By following strict guidelines for making new acquisitions, Karnes was able to implement this strategy successfully. Another factor that contributed to successful mergers was that, in Karnes’ own words, “We feel that each proposed merger is an individual situation. We believe that no two managements are alike. We are dealing with people. And people are what we really are seeking to add to our company. This goes back to one of our basic philosophies in mergers. That is, that we want the management to stay. No marriage can succeed if the other party isn’t willing to live and work in the house” (complete biography p. 36-37).
After the implementation of this new strategy, Beatrice Foods grew rapidly. “During Karnes’ 25 years of leadership, Beatrice averaged an annual rate of growth of sales of 13 percent, an average annual rate of growth profit of 15 percent, and an average annual rate of growth of earnings per share of 7 percent” (complete biography p. 1). In 1972 sales, net earnings, and earnings per share were up for the 24th consecutive year. Only 4 other companies traded on the New York Stock exchange had that record of growth.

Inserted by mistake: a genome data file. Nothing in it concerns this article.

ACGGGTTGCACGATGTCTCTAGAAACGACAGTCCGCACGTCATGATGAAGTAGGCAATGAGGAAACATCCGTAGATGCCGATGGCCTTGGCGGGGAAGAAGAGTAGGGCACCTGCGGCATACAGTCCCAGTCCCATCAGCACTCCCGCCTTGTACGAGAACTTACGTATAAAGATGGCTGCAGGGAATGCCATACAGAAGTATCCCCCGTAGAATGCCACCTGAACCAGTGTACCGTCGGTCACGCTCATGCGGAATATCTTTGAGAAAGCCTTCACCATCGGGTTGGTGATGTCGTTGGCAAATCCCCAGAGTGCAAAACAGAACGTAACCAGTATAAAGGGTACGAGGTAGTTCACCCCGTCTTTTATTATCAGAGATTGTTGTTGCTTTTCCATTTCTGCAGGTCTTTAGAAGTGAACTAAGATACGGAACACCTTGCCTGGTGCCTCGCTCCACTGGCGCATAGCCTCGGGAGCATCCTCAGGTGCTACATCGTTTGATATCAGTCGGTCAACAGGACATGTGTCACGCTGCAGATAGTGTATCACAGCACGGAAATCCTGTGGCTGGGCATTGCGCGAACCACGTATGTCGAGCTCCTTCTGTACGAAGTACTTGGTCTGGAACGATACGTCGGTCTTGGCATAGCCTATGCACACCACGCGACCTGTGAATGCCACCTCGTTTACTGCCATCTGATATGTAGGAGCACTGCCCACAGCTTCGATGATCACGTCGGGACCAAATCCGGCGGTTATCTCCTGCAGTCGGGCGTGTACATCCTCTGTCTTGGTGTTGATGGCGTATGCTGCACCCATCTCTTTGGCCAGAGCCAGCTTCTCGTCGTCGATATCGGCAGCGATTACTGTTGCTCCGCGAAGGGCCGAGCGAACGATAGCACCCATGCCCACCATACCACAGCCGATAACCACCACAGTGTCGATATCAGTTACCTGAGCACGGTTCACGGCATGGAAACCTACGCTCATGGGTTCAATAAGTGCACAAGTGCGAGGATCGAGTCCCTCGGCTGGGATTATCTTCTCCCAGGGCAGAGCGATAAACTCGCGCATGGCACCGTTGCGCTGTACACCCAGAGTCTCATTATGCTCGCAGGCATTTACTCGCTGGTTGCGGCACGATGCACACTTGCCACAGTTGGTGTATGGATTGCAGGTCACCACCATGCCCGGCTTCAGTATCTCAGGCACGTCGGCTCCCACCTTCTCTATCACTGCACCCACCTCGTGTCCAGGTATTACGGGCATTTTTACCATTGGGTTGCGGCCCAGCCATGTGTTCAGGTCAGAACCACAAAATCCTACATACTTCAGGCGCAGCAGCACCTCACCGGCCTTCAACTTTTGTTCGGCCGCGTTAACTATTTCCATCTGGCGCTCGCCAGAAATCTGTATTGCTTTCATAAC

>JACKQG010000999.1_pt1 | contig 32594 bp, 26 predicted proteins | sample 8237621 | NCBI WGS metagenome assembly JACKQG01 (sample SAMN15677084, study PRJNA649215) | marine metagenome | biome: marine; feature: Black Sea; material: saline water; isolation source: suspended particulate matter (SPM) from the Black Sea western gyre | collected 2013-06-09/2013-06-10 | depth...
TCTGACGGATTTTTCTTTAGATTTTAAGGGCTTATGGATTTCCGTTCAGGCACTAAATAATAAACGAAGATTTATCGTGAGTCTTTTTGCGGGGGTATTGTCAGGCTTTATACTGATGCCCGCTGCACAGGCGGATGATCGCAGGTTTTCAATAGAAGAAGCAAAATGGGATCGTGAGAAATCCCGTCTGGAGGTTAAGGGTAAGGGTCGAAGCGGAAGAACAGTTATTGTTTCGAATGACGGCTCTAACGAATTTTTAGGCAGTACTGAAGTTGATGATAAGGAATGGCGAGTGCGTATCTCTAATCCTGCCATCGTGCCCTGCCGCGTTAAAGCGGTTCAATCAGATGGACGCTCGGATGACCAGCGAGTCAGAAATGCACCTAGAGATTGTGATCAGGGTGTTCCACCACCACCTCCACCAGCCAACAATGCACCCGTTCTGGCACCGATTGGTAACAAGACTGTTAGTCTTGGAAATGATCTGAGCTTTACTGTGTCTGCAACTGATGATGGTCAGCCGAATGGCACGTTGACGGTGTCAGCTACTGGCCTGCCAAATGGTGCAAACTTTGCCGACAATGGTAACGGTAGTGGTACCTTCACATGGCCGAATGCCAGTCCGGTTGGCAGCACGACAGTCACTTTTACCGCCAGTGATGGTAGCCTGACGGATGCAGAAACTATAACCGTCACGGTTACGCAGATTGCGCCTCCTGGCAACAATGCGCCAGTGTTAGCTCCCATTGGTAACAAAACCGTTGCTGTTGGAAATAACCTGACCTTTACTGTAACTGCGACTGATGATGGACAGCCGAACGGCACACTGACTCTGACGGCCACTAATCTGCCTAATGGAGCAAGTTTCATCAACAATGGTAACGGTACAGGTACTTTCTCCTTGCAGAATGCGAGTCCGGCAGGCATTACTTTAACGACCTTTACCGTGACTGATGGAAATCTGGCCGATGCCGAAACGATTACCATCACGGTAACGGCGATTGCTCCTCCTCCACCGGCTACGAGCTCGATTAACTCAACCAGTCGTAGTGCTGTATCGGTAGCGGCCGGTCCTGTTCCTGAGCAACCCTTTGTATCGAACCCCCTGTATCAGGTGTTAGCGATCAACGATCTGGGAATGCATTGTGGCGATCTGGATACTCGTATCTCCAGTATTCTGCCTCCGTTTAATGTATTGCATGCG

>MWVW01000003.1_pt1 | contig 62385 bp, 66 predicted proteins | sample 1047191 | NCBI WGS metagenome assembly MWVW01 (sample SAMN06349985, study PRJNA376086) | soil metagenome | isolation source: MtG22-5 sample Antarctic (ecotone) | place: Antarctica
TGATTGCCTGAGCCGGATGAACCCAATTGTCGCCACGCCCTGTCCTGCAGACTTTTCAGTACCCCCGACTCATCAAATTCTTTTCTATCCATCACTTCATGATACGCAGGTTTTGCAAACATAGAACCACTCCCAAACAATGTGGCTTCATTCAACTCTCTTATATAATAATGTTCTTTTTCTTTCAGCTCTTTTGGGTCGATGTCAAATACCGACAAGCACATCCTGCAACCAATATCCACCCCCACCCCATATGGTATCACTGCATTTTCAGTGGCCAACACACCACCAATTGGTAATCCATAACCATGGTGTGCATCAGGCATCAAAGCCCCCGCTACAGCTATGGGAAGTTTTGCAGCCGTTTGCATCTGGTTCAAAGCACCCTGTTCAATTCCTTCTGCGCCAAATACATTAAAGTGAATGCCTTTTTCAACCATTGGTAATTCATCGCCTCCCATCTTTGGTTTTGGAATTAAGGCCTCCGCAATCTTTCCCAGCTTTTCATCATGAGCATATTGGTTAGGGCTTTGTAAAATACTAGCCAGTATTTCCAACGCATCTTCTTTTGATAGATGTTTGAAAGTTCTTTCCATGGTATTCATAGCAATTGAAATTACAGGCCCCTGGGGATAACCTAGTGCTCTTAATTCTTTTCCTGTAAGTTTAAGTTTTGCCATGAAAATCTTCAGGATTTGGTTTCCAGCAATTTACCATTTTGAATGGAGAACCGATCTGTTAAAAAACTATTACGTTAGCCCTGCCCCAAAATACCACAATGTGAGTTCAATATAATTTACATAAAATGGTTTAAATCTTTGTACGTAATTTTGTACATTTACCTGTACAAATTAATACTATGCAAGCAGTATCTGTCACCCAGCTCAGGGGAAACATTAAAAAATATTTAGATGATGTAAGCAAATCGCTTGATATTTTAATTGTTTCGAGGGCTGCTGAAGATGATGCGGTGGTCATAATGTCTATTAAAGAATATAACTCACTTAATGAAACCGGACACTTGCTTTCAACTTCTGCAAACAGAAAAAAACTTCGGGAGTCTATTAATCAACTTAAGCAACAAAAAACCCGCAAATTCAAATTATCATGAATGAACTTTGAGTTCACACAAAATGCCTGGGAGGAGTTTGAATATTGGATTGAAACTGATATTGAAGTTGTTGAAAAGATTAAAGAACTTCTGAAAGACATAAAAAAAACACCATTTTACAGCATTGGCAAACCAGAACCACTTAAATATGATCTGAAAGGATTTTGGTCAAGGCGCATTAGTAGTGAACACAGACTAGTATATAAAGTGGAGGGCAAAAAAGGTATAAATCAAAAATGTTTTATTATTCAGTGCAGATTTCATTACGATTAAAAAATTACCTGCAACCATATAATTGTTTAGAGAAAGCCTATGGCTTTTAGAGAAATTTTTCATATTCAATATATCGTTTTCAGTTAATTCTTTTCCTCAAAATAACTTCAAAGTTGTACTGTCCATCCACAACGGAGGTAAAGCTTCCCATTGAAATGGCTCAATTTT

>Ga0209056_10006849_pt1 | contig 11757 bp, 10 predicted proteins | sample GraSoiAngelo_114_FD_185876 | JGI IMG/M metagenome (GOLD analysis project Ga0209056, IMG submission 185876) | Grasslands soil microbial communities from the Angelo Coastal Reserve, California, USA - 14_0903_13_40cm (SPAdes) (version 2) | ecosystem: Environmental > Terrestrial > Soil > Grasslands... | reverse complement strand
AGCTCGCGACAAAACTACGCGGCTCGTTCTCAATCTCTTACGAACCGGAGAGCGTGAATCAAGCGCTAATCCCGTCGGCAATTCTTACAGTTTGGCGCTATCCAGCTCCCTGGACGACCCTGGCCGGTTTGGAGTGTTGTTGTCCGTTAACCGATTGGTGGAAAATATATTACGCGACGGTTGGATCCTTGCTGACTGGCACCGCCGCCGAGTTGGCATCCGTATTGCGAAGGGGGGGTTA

Although new acquisitions contributed to the success of Beatrice, the expansion of regional companies into national distribution provided much of the growth. Internal growth was emphasized, as seen in the 1961 annual report which states, “We constantly are modernizing and improving the facilities of our grocery products companies, adding automated equipment and adopting other practices to augment production capacity and offset increased expenses” (complete biography p. 23).